TY - JOUR

T1 - The uniqueness of steady state flows of glaciers and ice sheets

AU - Fowler, A. C.

AU - Larson, D. A.

PY - 1980/11

Y1 - 1980/11

N2 - We consider the uniqueness of solutions to a model set of equations describing the temperature and flow of cold (or sub‐temperate) glaciers. These equations are based on the model developed by Fowler & Larson (1978), and incorporate the essential features of a free surface boundary, free melting boundary, and a fully non‐Newtonian flow law. The only real simplification which is made is that of taking small Peclet number (or Graetz number), which implies that advective heat transport is negligible. Parametric estimates indicate that this is unrealistic, but nevertheless it represents a formally self‐consistent way of effectively adopting a ‘slab’ model, while avoiding the inherent disadvantages of such models. Since the possibility of non‐uniqueness is associated with the non‐linear viscous heating term, we expect that non‐zero advection of heat will only affect the results quantitatively, but not qualitatively. We find that for the various kinds of basal boundary condition which can occur, the solutions for the temperature (and hence the flow field) are unique, with the possible exception of regions where the basal ice is temperate and sliding, but the rest of the glacier is cold. In such regions one can have up to three solutions (even with the exponential approximation to the Arrhenius term), and such solutions can exhibit hysteretic instability: however, we then show that such multiple solutions must transgress the condition that the ice be below its freezing point, and hence they are not relevant in the present study. We therefore conclude that the solutions are unique, and so the non‐linear heating term is unlikely to cause surge‐like instabilities in real glaciers (or ice sheets). This does not preclude the possibility that the unique solution is linearly unstable to infinitesimal perturbations: such an instability might also lead to surging states, but not in the explosive manner that non‐uniqueness would suggest.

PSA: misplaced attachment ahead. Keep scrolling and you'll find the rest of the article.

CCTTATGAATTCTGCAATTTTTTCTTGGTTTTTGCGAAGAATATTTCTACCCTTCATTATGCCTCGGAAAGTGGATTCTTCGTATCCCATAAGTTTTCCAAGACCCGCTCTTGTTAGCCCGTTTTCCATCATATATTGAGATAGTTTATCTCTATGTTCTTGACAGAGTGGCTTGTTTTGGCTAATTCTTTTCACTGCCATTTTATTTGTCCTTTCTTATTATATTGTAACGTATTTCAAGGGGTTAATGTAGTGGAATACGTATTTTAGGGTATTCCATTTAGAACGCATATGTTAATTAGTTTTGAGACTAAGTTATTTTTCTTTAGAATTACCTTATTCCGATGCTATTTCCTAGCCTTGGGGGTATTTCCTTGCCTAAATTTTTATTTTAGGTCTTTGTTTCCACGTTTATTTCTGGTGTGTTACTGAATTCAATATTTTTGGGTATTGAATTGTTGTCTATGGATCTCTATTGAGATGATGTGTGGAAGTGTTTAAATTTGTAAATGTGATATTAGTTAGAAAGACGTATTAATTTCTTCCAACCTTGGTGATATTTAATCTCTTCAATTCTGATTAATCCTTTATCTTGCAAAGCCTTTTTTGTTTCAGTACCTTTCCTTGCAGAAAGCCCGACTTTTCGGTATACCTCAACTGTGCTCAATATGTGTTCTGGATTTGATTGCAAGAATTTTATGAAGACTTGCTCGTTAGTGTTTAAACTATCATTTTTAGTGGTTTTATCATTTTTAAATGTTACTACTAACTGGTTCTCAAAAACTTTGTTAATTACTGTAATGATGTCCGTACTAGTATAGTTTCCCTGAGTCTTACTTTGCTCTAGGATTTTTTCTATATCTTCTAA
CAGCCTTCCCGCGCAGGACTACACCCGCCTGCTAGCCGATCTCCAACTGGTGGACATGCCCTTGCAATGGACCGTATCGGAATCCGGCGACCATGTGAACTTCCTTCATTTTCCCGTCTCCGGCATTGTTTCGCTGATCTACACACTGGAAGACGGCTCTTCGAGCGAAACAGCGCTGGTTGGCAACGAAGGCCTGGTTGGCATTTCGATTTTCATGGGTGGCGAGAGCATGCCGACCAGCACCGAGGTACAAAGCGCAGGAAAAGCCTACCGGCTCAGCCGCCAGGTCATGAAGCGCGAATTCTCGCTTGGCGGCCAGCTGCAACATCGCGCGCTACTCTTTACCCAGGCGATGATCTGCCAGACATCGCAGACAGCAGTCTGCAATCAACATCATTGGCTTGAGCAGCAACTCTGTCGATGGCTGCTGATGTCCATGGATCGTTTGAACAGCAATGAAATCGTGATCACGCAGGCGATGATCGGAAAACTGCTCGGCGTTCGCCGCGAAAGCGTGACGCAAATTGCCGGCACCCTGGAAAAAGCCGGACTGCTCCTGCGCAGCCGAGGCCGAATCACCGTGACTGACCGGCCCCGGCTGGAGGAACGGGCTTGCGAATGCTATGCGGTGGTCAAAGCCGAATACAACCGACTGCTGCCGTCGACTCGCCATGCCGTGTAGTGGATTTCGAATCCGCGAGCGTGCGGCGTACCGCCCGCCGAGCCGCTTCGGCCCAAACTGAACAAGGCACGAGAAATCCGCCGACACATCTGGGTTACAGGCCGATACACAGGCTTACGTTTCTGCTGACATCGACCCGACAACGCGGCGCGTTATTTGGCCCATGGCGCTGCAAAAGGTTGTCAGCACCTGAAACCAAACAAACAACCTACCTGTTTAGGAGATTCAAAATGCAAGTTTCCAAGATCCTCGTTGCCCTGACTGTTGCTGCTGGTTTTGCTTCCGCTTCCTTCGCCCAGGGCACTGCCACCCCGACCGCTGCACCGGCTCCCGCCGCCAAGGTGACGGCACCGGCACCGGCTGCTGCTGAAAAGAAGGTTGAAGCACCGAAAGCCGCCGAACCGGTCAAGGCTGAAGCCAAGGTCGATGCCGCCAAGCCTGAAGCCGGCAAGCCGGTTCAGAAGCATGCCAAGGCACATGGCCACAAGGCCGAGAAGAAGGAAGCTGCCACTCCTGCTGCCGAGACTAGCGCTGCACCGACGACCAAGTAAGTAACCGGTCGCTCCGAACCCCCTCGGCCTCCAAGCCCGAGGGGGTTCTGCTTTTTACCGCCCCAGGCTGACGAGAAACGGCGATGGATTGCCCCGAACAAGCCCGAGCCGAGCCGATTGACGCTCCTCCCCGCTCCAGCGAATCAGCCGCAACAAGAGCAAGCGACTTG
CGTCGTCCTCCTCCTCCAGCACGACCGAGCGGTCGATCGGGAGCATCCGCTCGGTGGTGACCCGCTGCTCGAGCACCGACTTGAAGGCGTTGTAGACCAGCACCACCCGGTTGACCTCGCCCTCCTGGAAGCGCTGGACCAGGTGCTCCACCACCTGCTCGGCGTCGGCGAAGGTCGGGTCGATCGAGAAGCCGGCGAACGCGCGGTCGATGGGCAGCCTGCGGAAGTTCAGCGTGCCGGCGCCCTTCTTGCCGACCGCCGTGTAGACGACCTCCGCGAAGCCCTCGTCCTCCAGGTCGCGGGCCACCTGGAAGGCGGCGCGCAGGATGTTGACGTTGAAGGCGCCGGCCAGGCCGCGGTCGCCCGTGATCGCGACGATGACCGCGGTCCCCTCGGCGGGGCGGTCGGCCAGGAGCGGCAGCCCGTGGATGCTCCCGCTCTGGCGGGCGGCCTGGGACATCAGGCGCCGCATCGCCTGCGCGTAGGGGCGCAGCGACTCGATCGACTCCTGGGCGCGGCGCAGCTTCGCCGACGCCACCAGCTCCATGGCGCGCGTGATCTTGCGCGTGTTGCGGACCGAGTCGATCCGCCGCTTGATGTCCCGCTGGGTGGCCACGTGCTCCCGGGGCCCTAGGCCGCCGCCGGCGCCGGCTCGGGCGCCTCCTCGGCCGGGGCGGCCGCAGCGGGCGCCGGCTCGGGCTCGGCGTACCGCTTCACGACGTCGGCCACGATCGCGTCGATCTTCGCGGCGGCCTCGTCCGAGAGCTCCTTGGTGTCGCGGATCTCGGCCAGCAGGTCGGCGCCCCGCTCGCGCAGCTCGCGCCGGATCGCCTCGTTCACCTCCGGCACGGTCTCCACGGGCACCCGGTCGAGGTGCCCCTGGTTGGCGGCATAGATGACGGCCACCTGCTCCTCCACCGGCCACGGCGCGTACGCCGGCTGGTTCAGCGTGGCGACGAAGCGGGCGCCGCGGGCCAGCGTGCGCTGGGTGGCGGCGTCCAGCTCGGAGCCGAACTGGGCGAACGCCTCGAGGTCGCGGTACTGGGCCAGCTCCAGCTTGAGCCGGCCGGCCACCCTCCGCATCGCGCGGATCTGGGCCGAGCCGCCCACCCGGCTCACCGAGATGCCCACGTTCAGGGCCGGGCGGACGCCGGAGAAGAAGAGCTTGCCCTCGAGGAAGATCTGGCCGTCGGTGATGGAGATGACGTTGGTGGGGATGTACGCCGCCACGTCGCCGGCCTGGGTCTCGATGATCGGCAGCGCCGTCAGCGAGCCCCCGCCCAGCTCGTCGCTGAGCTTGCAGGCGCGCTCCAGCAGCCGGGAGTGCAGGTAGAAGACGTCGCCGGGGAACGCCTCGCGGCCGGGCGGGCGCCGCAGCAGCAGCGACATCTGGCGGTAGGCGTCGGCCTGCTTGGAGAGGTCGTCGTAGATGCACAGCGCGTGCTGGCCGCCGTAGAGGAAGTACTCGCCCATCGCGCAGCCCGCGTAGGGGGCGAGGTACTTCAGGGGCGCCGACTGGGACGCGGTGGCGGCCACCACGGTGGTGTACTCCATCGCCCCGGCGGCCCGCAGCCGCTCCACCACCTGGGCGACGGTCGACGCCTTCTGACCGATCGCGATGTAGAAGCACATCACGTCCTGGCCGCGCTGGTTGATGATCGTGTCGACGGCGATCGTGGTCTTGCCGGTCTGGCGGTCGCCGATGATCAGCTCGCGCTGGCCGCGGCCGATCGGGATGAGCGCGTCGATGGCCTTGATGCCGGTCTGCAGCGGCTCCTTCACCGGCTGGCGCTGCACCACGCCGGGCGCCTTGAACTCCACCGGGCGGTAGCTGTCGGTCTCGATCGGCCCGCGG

AB - We consider the uniqueness of solutions to a model set of equations describing the temperature and flow of cold (or sub‐temperate) glaciers. These equations are based on the model developed by Fowler & Larson (1978), and incorporate the essential features of a free surface boundary, free melting boundary, and a fully non‐Newtonian flow law. The only real simplification which is made is that of taking small Peclet number (or Graetz number), which implies that advective heat transport is negligible. Parametric estimates indicate that this is unrealistic, but nevertheless it represents a formally self‐consistent way of effectively adopting a ‘slab’ model, while avoiding the inherent disadvantages of such models. Since the possibility of non‐uniqueness is associated with the non‐linear viscous heating term, we expect that non‐zero advection of heat will only affect the results quantitatively, but not qualitatively. We find that for the various kinds of basal boundary condition which can occur, the solutions for the temperature (and hence the flow field) are unique, with the possible exception of regions where the basal ice is temperate and sliding, but the rest of the glacier is cold. In such regions one can have up to three solutions (even with the exponential approximation to the Arrhenius term), and such solutions can exhibit hysteretic instability: however, we then show that such multiple solutions must transgress the condition that the ice be below its freezing point, and hence they are not relevant in the present study. We therefore conclude that the solutions are unique, and so the non‐linear heating term is unlikely to cause surge‐like instabilities in real glaciers (or ice sheets). This does not preclude the possibility that the unique solution is linearly unstable to infinitesimal perturbations: such an instability might also lead to surging states, but not in the explosive manner that non‐uniqueness would suggest.

UR - http://www.scopus.com/inward/record.url?scp=0019173080&partnerID=8YFLogxK

U2 - 10.1111/j.1365-246X.1980.tb02624.x

DO - 10.1111/j.1365-246X.1980.tb02624.x

M3 - Article

AN - SCOPUS:0019173080

SN - 0016-8009

VL - 63

SP - 333

EP - 345

JO - Geophysical Journal of the Royal Astronomical Society

JF - Geophysical Journal of the Royal Astronomical Society

IS - 2

ER -